How to Pick a Roommate

The 6 Personality Styles to Consider When Picking a Compatible Roommate

Sharing an apartment or home with a roommate has become more common, even with the economy improving. Whether a financial necessity or just to save money for a rainy day, homeowners are renting out rooms in their condos and houses and single people are renting those rooms.

There’s an element of uncertainty when renting to or from someone you don’t know, but, once it’s established that the renter can reliably cover the rent there are still compatibility issues to discuss. Take time to understand your future roommate’s general lifestyle, and explain yours, and you’ll both be able to make a decision about whether or not the co-housing arrangement will work. If you won’t be compatible roommates, it’s far better to find out before a rental agreement is signed than after.

Introvert or Extrovert?

Shared spaces in most apartments aren’t very big. If you’re an introvert that needs quiet at home, but your roommate is an extrovert who needs to talk in order to survive, there’s a style disconnect that might impact how you share the living room, kitchen and other “public” spaces. The difference is manageable if your private spaces are large enough to serve as retreats, but if your rooms are the size of closets, you’d be giving up a lot of rent money if you spent a disproportionate amount of time in your bedroom simply to avoid being around the roommate.

The introvert or extrovert question also comes in with entertaining. Do you come home, shut the door and expect the world to stay out, or do you entertain friends on a regular basis? If your roommate wants to entertain, will you be able to handle guests in your shared space? Is it likely that your roommate will join the group when you entertain, and vice-versa? Would you be OK with impromptu guests, or would at least 24-hours’ notice be better?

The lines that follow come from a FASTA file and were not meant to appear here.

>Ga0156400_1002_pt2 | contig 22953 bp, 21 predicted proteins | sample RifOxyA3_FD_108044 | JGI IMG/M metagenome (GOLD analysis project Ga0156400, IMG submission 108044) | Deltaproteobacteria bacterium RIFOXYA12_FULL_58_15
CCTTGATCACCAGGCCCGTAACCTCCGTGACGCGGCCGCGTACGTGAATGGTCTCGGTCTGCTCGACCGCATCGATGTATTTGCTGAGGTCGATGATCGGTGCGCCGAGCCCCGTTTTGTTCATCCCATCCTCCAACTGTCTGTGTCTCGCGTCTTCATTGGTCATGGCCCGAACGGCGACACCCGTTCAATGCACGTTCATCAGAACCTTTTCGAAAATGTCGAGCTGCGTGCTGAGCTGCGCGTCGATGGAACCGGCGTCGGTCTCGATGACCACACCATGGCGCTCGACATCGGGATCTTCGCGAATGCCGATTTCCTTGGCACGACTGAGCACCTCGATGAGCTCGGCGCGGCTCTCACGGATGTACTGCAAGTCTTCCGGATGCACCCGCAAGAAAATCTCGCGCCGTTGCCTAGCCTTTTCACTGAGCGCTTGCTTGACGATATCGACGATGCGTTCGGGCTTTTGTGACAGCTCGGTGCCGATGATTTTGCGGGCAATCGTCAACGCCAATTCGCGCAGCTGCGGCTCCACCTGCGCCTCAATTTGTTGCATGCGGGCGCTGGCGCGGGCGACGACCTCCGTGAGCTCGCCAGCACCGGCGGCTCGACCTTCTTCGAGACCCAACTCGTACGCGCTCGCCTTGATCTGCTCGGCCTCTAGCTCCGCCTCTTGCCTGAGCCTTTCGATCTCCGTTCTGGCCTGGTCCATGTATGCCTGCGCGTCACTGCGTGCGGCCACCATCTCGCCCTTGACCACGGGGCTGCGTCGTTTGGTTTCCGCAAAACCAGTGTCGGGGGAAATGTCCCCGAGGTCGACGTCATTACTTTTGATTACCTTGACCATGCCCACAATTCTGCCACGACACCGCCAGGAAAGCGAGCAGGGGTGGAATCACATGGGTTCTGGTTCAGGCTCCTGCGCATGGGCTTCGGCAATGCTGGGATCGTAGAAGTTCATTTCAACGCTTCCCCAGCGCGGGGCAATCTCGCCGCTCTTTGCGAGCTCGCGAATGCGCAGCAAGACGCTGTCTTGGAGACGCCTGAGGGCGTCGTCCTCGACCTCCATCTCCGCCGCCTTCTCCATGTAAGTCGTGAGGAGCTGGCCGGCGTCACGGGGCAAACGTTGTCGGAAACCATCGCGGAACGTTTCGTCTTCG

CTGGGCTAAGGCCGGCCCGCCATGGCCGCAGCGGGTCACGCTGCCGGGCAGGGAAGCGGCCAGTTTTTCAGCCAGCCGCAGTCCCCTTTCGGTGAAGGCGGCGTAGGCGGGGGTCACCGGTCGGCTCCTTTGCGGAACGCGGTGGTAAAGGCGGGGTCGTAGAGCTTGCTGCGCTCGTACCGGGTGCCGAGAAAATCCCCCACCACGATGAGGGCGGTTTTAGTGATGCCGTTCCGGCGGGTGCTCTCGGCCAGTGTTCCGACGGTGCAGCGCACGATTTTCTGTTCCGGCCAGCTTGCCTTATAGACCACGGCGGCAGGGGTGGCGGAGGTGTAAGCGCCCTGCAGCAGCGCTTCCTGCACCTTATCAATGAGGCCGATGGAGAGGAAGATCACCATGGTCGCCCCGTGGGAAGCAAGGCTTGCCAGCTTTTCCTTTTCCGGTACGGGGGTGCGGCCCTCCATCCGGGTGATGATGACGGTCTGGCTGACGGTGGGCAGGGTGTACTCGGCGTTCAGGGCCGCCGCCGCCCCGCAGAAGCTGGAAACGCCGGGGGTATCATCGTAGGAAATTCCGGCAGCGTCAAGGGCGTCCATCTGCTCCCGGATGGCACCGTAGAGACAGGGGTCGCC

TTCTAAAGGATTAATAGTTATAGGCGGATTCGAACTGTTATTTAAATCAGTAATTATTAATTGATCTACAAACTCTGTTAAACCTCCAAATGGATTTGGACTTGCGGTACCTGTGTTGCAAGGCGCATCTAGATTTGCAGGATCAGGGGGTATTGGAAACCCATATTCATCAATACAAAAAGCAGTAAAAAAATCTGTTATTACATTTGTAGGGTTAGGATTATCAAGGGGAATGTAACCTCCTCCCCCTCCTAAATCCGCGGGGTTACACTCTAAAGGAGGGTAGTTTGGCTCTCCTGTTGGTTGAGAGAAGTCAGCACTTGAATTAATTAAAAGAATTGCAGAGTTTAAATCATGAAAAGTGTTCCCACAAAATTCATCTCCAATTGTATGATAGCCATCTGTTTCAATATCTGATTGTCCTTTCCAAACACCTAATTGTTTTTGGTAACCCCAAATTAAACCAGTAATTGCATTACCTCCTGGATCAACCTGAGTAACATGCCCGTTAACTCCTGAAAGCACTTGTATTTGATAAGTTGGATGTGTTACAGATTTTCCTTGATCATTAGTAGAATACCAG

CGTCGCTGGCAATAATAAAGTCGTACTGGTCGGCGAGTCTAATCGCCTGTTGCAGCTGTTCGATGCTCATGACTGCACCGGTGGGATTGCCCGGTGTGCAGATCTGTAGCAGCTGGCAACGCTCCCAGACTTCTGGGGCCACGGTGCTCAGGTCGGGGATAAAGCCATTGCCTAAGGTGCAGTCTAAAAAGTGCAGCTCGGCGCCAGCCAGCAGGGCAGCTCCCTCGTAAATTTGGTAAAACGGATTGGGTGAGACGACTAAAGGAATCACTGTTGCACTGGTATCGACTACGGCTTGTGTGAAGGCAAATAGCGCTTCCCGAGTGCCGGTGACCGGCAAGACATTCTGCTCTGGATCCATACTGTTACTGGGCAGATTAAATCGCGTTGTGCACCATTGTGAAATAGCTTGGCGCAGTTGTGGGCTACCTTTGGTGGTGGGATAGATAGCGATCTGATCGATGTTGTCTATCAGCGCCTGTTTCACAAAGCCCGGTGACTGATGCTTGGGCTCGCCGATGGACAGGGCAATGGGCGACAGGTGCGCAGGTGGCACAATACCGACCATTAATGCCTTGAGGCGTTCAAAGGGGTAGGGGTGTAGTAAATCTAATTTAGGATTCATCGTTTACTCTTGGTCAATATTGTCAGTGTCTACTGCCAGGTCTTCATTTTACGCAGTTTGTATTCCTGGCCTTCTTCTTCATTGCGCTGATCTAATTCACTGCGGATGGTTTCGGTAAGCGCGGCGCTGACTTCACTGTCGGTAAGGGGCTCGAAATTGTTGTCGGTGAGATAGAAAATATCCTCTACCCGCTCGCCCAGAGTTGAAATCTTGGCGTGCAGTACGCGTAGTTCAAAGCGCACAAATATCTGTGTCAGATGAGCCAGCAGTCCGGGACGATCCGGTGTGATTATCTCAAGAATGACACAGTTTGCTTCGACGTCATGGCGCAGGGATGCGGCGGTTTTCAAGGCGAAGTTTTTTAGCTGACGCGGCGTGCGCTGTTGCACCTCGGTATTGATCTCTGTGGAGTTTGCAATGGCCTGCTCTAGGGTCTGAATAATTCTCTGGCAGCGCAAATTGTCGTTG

Night Owl or Early Bird?

Some people are very strongly wired to be either night owls or early birds. Roommates with opposite sleep schedules can get along, with rules and understanding.

Set quiet hours are a must. Even if someone is up at 1:00am, they don’t need to be playing music and chatting on X-Box Live. On the early bird side, a roommate who gets up at 5:00am doesn’t need to slam kitchen cabinets in an effort to wake a night owl to “help” her reset to an earlier sleep schedule.

Spend Thrift or Tight Wad?

As important as a background check has become when interviewing new roommates, a credit check might be more important, and a frank discussion about how household bills will be handled has to happen before the rental agreement is signed. Roommates often choose to share living space because of financial constraints. Maybe she is saving for a major purchase, maybe her individual cash flow isn’t enough to cover a private apartment in the city or neighborhood where she wants to live. Maybe he’s in the middle of a divorce and the ex hasn’t refinanced, so he’s still technically responsible for mortgage payments and needs to keep expenses low. Or maybe he travels a lot for work and would rather not spend money maintaining a big house he’s rarely in.

Whatever the reason for sharing an apartment or home, it pays to understand how potential roommates handle their finances. If one person’s impulse purchases get in the way of paying the rent or electric bill, it absolutely will impact your relationship as roommates.

Every state has different laws about rental property, and before moving into a shared rental, it’s worth checking your local jurisdiction to know both renter’s and landlord’s rights. At a minimum, put a reference to the local laws in your rental agreement, so everyone has the opportunity to know how to handle the situation if one roommate doesn’t pay a bill (or a series of bills) on time.